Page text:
Eric Clapton has been a fixture in rock for decades and thus a regular presence in Rolling Stone. He's been on the cover eight times since 1968 and has ranked second in the magazine's list of best guitarists, writes David Browne in a new story about Clapton for, yes, Rolling Stone. But it's a safe bet the 76-year-old won't like the piece by Browne, who suggests Clapton is jeopardizing his legacy with his vocal opposition to COVID vaccines. Clapton himself is vaccinated, but he says the side effects have made it difficult to play the guitar. However, the musician isn't just speaking out about his own case but using his celebrity to push the anti-vaxxer cause, writes Browne (who writes from a decidedly pro-vaccine viewpoint). For example, Clapton has donated a van and money to a group of UK musicians who play shows spreading the anti-vaccine message.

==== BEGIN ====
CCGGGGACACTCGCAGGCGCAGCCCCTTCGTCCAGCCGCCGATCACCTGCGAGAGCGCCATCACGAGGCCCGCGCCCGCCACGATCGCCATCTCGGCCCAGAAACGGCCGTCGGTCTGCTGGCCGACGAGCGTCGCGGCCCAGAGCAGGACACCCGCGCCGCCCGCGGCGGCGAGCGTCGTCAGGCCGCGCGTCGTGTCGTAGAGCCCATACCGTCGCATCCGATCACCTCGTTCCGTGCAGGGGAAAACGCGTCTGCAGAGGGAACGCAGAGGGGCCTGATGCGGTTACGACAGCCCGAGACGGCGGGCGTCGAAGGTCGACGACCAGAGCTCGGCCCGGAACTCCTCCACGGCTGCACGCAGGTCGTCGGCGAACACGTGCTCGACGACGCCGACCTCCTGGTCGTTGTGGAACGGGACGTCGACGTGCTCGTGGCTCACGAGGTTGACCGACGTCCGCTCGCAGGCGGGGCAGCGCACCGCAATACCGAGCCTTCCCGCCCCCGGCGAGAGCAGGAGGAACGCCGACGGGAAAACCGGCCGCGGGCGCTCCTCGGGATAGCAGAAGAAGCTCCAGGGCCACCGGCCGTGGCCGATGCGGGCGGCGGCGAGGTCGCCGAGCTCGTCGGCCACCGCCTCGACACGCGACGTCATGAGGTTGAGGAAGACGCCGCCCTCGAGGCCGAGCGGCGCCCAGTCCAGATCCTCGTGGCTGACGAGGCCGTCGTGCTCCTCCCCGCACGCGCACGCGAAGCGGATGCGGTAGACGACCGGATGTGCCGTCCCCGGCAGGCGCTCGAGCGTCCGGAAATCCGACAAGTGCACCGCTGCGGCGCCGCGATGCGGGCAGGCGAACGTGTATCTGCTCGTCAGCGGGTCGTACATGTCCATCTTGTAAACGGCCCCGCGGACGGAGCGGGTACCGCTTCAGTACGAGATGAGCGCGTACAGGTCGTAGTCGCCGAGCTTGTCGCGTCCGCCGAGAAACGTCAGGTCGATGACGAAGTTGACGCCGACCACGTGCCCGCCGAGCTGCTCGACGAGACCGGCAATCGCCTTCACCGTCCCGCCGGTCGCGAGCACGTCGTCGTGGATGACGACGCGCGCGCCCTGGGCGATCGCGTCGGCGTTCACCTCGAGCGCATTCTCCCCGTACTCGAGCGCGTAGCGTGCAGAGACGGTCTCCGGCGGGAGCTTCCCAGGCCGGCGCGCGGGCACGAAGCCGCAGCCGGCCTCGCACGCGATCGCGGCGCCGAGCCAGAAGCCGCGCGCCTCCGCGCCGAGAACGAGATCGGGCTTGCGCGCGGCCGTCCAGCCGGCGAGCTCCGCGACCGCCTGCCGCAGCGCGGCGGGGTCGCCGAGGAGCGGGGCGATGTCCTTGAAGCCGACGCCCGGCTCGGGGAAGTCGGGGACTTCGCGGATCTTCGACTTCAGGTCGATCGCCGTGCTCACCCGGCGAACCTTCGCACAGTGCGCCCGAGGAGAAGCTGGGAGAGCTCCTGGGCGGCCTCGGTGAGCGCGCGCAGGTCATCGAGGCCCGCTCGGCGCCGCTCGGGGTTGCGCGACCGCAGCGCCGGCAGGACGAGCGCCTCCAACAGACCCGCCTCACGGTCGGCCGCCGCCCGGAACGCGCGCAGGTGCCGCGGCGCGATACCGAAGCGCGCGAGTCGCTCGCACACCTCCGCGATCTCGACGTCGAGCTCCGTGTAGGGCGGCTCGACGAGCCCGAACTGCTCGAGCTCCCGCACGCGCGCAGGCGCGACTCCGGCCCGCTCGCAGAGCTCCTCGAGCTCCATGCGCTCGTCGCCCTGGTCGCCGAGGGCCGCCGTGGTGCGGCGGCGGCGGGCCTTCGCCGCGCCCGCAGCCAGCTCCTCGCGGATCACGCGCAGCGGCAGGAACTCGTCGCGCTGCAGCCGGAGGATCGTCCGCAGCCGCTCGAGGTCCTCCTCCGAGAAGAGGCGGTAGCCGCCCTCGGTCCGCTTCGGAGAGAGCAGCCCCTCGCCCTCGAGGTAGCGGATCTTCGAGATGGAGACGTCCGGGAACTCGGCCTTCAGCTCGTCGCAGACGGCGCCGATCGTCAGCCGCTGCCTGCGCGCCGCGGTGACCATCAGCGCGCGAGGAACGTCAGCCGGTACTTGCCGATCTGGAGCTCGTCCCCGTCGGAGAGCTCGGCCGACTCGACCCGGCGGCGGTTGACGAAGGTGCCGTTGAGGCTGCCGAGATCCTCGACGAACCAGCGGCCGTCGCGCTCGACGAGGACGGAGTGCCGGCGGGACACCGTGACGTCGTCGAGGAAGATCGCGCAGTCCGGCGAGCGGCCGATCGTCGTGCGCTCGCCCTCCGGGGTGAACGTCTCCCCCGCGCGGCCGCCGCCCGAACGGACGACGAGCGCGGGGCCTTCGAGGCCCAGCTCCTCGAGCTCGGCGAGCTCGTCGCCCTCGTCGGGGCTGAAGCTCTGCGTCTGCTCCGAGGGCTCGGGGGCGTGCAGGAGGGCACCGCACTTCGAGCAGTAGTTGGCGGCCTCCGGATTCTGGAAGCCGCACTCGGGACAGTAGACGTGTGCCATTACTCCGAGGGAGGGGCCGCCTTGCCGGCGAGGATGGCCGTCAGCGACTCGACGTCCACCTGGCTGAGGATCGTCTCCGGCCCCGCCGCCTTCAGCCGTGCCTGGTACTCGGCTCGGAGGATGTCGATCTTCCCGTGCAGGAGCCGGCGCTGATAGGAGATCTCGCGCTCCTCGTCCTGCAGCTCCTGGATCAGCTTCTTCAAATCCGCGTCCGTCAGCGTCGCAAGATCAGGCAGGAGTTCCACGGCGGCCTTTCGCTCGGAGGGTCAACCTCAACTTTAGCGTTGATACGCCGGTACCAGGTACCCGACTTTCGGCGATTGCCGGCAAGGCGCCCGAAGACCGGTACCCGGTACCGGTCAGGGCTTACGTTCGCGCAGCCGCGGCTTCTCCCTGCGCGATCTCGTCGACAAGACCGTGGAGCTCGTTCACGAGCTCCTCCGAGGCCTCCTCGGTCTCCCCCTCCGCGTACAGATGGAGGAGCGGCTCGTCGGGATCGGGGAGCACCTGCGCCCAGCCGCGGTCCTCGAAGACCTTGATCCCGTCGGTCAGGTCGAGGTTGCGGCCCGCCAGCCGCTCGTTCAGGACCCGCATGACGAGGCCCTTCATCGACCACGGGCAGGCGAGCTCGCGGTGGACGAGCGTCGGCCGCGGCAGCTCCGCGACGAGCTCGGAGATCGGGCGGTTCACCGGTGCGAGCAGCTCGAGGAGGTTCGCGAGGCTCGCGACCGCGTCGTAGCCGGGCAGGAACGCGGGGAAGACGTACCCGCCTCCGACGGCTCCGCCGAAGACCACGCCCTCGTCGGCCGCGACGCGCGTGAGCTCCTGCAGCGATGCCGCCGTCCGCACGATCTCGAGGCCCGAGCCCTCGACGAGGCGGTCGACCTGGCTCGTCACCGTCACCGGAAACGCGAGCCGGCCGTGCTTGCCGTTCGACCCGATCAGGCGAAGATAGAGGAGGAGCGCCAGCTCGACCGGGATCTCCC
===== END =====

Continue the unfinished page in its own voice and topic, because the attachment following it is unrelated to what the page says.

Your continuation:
In assessing this controversy—including Clapton's decision not to play venues that enforce COVID protocols—Browne digs deeper into Clapton's history of courting trouble. In particular, this involves the "jarringly racist" statements he made publicly early in his career. The most infamous example is a 1976 show in Birmingham in which an apparently drunk Clapton spouted extreme anti-immigration views from the stage, complete with ethnic slurs. "How do we reconcile some of his views with his music?" writes Browne. "Is it still possible to enjoy his lasting achievements—the desperate passion of Layla and Other Assorted Love Songs, the relaxed grooves of 461 Ocean Boulevard, the dramatic makeover of Robert Johnson’s 'Crossroads' with Cream—without thinking twice?" (Read the full story, in which some other musicians aren't so sure.)